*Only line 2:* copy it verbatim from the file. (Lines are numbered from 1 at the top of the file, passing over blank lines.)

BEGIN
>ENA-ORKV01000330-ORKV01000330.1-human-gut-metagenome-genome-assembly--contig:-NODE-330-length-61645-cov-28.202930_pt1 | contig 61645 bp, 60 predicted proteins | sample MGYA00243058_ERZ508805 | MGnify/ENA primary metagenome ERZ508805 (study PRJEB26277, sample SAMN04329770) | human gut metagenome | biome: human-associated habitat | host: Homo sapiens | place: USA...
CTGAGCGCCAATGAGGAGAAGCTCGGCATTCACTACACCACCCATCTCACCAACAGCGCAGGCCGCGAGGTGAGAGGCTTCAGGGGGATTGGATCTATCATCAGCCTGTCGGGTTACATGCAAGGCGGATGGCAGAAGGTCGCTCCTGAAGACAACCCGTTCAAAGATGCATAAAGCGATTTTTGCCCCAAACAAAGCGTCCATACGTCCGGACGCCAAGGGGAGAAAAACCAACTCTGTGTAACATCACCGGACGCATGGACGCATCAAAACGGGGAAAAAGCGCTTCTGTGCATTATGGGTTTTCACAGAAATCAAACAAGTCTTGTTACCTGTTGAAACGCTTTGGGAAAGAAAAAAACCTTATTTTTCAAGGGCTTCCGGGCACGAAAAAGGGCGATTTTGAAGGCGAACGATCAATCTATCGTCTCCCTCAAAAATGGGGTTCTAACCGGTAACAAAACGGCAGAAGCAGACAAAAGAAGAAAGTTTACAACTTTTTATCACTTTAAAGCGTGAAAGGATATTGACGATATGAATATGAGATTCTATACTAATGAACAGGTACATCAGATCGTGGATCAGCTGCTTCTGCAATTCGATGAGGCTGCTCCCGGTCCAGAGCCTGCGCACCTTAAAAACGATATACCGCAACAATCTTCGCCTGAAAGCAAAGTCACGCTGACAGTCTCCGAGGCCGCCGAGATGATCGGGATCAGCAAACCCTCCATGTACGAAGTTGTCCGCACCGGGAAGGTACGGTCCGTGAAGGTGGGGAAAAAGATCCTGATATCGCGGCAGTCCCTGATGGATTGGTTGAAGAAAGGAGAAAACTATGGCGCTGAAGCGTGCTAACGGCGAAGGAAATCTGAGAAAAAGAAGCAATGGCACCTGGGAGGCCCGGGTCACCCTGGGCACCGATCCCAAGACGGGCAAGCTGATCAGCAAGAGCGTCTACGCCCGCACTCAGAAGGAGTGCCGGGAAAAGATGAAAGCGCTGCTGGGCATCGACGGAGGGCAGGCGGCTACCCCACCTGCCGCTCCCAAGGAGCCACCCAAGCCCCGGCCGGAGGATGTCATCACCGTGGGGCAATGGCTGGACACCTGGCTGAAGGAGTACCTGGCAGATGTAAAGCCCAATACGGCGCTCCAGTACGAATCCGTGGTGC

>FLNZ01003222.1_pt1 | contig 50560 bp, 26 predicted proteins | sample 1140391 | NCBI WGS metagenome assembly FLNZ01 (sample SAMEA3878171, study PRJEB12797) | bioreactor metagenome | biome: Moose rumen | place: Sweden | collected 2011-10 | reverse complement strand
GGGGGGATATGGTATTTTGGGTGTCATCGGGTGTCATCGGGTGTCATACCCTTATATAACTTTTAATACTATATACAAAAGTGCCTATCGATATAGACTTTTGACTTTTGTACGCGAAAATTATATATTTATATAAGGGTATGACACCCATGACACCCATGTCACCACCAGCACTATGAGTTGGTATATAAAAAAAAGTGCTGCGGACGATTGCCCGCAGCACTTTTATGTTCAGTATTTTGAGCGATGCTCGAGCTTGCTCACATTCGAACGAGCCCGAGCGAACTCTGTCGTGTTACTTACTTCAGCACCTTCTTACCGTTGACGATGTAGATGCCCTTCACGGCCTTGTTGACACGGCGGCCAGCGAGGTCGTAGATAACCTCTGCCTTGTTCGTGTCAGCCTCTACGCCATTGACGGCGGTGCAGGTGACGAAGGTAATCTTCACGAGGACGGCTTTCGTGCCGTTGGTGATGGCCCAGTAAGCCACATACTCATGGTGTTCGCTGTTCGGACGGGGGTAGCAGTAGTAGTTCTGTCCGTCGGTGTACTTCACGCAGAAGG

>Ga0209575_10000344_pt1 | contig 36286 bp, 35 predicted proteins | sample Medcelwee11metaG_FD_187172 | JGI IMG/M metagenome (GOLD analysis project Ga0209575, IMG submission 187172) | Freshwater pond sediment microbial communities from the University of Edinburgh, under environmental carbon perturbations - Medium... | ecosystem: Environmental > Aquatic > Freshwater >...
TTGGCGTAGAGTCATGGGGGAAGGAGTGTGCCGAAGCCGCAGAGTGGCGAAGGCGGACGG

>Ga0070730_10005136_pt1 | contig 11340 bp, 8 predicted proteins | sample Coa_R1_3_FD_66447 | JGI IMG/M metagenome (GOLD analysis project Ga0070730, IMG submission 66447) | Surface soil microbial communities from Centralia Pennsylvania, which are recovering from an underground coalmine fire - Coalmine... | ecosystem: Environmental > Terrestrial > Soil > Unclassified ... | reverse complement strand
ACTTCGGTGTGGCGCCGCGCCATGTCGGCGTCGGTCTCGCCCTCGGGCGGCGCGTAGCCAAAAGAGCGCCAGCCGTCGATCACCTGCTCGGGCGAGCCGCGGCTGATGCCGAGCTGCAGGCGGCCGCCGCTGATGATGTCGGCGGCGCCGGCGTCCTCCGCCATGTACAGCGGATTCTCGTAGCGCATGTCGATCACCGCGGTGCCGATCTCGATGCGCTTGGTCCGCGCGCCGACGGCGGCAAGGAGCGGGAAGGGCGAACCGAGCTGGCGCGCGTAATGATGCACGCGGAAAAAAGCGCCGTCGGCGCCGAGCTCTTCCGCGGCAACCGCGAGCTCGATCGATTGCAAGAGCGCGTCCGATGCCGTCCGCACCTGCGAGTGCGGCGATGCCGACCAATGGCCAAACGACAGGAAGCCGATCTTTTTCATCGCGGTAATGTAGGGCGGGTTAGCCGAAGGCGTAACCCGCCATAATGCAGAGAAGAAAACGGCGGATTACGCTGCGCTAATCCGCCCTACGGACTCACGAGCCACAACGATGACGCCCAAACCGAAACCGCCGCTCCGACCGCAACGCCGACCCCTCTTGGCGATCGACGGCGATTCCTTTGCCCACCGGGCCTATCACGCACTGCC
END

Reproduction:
CTGAGCGCCAATGAGGAGAAGCTCGGCATTCACTACACCACCCATCTCACCAACAGCGCAGGCCGCGAGGTGAGAGGCTTCAGGGGGATTGGATCTATCATCAGCCTGTCGGGTTACATGCAAGGCGGATGGCAGAAGGTCGCTCCTGAAGACAACCCGTTCAAAGATGCATAAAGCGATTTTTGCCCCAAACAAAGCGTCCATACGTCCGGACGCCAAGGGGAGAAAAACCAACTCTGTGTAACATCACCGGACGCATGGACGCATCAAAACGGGGAAAAAGCGCTTCTGTGCATTATGGGTTTTCACAGAAATCAAACAAGTCTTGTTACCTGTTGAAACGCTTTGGGAAAGAAAAAAACCTTATTTTTCAAGGGCTTCCGGGCACGAAAAAGGGCGATTTTGAAGGCGAACGATCAATCTATCGTCTCCCTCAAAAATGGGGTTCTAACCGGTAACAAAACGGCAGAAGCAGACAAAAGAAGAAAGTTTACAACTTTTTATCACTTTAAAGCGTGAAAGGATATTGACGATATGAATATGAGATTCTATACTAATGAACAGGTACATCAGATCGTGGATCAGCTGCTTCTGCAATTCGATGAGGCTGCTCCCGGTCCAGAGCCTGCGCACCTTAAAAACGATATACCGCAACAATCTTCGCCTGAAAGCAAAGTCACGCTGACAGTCTCCGAGGCCGCCGAGATGATCGGGATCAGCAAACCCTCCATGTACGAAGTTGTCCGCACCGGGAAGGTACGGTCCGTGAAGGTGGGGAAAAAGATCCTGATATCGCGGCAGTCCCTGATGGATTGGTTGAAGAAAGGAGAAAACTATGGCGCTGAAGCGTGCTAACGGCGAAGGAAATCTGAGAAAAAGAAGCAATGGCACCTGGGAGGCCCGGGTCACCCTGGGCACCGATCCCAAGACGGGCAAGCTGATCAGCAAGAGCGTCTACGCCCGCACTCAGAAGGAGTGCCGGGAAAAGATGAAAGCGCTGCTGGGCATCGACGGAGGGCAGGCGGCTACCCCACCTGCCGCTCCCAAGGAGCCACCCAAGCCCCGGCCGGAGGATGTCATCACCGTGGGGCAATGGCTGGACACCTGGCTGAAGGAGTACCTGGCAGATGTAAAGCCCAATACGGCGCTCCAGTACGAATCCGTGGTGC